Norway’s traffic jams are becoming the cleanest and quietest in the world due to a flood of drivers buying electric cars which now power around the country’s cities on hydro-electricity, competing for free charging points.
For three months at the end of 2013, the luxury electric sports car the Tesla Model S and Nissan Leaf family electric car were the best-selling models among all cars sold in the country, beating popular and conventionally-fuelled cars including the VW Golf.
The latest figures suggest that over 21,000 all-electric vehicles (EVs) are now registered in the country of 5 million people with sales running at over 1,200 a month, or over 10% of all sales. That compares with a total of around 70,000 EVs registered in the US with a population of 313 m, and just 5,000 in the UK with apopulation of 63m. Dealers expect there to be more in Oslo than in Los Angeles and San Francisco combined within a year.
The Nordic rush for zero-emission vehicles, which have a range of just over 100 miles in the case of the Leaf, is less inspired by concern for the environment than for the chance of free commuting in the bus lane and generous incentives, says the industry.
Battery-powered cars in the world’s fourth richest country are not just exempt from high rates of purchase tax, and VAT, but pay no road and ferry tolls or parking fees, cost less to insure and can be charged up for free electricity from thousands of points. Local government will also subsidise the installation of charging points in homes. Research suggests the subsidies could be worth nearly £5,000 a year per car.
“You can buy a Nissan leaf for 280,000 NOK (£26,500) which compares with 300,000 (£29,400) for a VW Golf. Over 10,000 km, it costs about 1,800 Nok (£176) to run, but the same for a petrol car would be 8,000 Nok (£784). On top of that I save save 35Nok (£3.20) a day on tolls but some people are saving far more,” says Snorre Sletvold, president of the Norwegian electric vehicle association.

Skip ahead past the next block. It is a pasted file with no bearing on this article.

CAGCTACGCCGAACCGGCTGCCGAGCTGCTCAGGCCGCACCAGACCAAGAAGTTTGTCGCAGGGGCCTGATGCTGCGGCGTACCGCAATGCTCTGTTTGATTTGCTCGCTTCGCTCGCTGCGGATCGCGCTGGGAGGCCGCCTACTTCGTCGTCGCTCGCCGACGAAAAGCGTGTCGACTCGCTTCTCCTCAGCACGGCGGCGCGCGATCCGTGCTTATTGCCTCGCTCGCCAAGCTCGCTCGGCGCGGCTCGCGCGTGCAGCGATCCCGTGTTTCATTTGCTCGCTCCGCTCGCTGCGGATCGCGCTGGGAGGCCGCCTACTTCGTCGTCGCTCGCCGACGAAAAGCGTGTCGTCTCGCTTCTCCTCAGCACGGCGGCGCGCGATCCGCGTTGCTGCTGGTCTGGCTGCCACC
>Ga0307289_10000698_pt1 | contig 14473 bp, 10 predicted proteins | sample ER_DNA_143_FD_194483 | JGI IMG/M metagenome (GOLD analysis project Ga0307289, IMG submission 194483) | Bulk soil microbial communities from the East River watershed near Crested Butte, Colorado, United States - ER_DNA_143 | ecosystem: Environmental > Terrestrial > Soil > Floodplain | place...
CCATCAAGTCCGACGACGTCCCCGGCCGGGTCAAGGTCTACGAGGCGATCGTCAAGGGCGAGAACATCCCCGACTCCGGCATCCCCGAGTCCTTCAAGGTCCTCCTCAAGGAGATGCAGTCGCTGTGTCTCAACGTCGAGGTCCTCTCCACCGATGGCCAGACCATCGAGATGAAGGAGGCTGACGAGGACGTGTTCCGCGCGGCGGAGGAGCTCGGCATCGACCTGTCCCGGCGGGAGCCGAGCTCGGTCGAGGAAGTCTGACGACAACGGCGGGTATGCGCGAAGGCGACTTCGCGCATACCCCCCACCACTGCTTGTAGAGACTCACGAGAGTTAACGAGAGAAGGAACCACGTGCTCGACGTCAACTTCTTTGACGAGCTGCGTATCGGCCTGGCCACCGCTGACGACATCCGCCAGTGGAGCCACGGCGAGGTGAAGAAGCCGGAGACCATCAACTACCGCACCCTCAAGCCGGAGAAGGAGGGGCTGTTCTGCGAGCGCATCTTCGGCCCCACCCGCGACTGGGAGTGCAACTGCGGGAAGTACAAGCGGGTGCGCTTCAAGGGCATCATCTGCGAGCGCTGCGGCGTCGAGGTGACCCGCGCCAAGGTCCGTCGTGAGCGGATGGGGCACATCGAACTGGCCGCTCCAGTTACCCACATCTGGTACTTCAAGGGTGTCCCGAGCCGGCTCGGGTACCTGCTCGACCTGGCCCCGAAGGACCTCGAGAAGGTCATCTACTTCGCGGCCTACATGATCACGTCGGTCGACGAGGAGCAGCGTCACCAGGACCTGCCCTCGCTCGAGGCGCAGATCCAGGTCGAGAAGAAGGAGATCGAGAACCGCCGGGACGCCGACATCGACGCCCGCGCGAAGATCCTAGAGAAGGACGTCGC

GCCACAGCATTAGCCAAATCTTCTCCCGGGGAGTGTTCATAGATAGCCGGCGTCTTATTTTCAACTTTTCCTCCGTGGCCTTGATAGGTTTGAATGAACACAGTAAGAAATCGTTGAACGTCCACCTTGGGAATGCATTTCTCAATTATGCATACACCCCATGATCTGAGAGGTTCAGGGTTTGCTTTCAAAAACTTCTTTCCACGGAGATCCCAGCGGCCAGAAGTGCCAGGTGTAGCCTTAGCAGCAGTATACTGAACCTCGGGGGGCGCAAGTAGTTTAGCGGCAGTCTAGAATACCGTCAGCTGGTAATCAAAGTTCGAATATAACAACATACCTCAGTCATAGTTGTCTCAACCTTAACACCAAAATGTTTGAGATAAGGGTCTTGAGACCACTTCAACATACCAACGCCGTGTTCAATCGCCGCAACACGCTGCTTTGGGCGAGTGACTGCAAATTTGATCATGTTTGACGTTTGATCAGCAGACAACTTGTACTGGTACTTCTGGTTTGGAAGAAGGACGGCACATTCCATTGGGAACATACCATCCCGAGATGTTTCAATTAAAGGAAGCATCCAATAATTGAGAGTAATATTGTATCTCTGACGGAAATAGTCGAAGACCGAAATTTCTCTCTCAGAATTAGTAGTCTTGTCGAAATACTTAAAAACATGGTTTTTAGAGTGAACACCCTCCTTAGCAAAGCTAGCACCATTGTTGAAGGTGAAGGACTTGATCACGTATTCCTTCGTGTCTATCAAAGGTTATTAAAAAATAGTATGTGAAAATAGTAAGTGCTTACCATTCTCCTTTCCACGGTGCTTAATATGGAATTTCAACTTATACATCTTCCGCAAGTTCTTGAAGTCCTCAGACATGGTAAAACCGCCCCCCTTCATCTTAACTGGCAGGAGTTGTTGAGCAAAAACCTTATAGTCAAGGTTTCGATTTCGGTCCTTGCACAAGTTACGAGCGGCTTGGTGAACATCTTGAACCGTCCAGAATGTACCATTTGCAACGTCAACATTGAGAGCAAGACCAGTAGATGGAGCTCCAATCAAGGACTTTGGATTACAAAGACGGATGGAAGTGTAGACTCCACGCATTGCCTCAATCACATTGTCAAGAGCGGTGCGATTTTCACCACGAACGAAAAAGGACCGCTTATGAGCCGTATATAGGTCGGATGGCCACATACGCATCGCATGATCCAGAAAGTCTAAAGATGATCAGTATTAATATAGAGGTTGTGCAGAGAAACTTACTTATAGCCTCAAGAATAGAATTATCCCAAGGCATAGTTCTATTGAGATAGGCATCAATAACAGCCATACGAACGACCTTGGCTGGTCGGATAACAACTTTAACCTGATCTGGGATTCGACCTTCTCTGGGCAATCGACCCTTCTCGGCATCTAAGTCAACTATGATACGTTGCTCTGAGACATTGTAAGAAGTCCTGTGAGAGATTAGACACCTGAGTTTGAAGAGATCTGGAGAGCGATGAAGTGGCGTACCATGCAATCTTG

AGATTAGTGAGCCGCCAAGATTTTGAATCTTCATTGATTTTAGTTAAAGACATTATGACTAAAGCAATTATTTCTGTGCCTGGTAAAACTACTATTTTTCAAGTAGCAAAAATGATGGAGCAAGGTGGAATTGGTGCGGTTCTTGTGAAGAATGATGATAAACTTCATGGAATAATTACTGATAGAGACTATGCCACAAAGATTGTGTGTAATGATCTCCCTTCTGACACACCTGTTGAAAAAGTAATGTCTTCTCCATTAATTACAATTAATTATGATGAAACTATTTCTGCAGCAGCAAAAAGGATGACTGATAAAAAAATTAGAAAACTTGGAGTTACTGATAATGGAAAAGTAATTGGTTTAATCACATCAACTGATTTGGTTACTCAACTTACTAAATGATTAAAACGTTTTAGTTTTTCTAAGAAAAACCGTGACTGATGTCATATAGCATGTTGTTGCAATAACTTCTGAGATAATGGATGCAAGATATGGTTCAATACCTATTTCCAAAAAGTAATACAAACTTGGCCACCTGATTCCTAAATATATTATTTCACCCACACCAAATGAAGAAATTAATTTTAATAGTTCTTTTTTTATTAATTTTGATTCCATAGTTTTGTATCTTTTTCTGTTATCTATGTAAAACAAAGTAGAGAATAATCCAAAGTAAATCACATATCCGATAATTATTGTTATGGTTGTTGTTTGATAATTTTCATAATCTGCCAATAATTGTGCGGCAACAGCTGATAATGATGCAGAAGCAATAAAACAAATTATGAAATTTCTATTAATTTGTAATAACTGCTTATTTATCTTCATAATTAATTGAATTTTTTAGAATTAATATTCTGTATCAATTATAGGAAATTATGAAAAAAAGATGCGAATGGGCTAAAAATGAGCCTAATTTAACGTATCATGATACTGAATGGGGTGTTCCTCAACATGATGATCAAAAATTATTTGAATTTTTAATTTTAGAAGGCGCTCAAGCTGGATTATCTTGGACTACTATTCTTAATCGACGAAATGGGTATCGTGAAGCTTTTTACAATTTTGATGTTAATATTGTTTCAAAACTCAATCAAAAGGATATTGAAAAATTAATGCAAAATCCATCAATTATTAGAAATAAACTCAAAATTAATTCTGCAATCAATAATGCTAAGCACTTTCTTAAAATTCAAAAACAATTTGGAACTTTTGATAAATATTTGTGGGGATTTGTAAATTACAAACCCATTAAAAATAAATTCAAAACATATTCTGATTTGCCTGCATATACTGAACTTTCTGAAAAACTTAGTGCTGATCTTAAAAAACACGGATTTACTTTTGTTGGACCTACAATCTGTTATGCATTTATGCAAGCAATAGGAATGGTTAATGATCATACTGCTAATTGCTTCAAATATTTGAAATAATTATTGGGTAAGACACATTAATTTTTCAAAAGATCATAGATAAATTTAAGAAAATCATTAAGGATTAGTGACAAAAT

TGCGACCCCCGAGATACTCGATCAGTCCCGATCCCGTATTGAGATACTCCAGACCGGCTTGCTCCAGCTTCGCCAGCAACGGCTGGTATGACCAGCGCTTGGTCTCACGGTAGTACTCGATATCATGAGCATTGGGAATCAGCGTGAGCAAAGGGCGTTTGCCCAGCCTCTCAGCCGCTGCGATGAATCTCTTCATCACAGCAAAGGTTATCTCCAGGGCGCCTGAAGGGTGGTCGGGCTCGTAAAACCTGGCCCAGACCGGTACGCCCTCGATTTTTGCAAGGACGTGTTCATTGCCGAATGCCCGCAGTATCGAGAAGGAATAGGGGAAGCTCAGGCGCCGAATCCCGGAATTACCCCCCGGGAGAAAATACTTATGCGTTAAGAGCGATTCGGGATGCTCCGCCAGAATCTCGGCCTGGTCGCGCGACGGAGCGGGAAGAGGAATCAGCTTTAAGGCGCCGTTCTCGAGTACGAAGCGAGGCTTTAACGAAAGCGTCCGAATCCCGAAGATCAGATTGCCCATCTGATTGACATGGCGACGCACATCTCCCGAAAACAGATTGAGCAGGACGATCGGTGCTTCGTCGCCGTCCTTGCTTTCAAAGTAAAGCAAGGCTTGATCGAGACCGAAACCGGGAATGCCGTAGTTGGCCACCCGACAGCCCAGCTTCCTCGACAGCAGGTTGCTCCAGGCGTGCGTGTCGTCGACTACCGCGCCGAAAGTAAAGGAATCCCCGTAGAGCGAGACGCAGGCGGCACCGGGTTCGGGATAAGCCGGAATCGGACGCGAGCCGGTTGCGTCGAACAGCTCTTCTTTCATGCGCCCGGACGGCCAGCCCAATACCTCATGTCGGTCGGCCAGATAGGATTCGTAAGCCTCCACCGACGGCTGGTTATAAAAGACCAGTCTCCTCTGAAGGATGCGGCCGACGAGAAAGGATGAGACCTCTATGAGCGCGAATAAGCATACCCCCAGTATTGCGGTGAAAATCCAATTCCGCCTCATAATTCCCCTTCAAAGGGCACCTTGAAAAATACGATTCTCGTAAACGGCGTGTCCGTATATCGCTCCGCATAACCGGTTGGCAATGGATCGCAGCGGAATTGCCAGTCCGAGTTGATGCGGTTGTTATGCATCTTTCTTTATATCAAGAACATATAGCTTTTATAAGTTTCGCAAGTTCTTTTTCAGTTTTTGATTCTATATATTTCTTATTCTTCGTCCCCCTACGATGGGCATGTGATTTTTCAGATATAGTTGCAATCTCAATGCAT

“We needed a new family car. We got a Nissan Leaf because it was really cheap and we did not want to pollute the air”, says Maren Esmark, ceo of Friends of the Earth Norway. “We felt we were supporting the technology but the reason why most Norwegians are buying them is because they have a lot of money and can afford two cars, and because they can use them in the bus lanes.
“At the start we got comments like ‘do you really think you can save the envirornment with that car?’ but now they are so common that they are not noticed.”
By far the two most popular are the Sunderland-built Nissan Leaf which was Norway’s third best-selling passenger car last year, selling over 3,500, and the more expensive Tesla Model S which was the country’s best-selling car in September and December. Volkswagen and BMW are now rushing to introduce their versions of electric cars.
“A boatload of Nissan Leafs arrives in Norway each week and is sold almost immediately. It is astonishing. We did not expect this. Electric cars started as an Oslo phenomenom but they are now selling all over Norway. By the end of Ferbruary we expect to be the first country in the world where 1 in 100 cars on the road are electric,” said Sletvold.
But, says the govermnment, the Norwegian love affair with electric cars may end sooner than expected. Incentives will be withdrawn, or reconsidered, when 50,000 zero emission cars have been registered or come 2018, whichever is the earliest. At the current rate of sales, the 50,000 figure could be reached within 18 months.
Besides, the allure of quick commuting and free fuel is wearing thin as they become more popular and defeat the purpose for which people bought them. The vehicles are now so popular that they dominate the bus lanes into Oslo, making up to 75% of the vehicles alowed in them. In addition, it’s getting harder and harder to find unoccupied public charging facilities.
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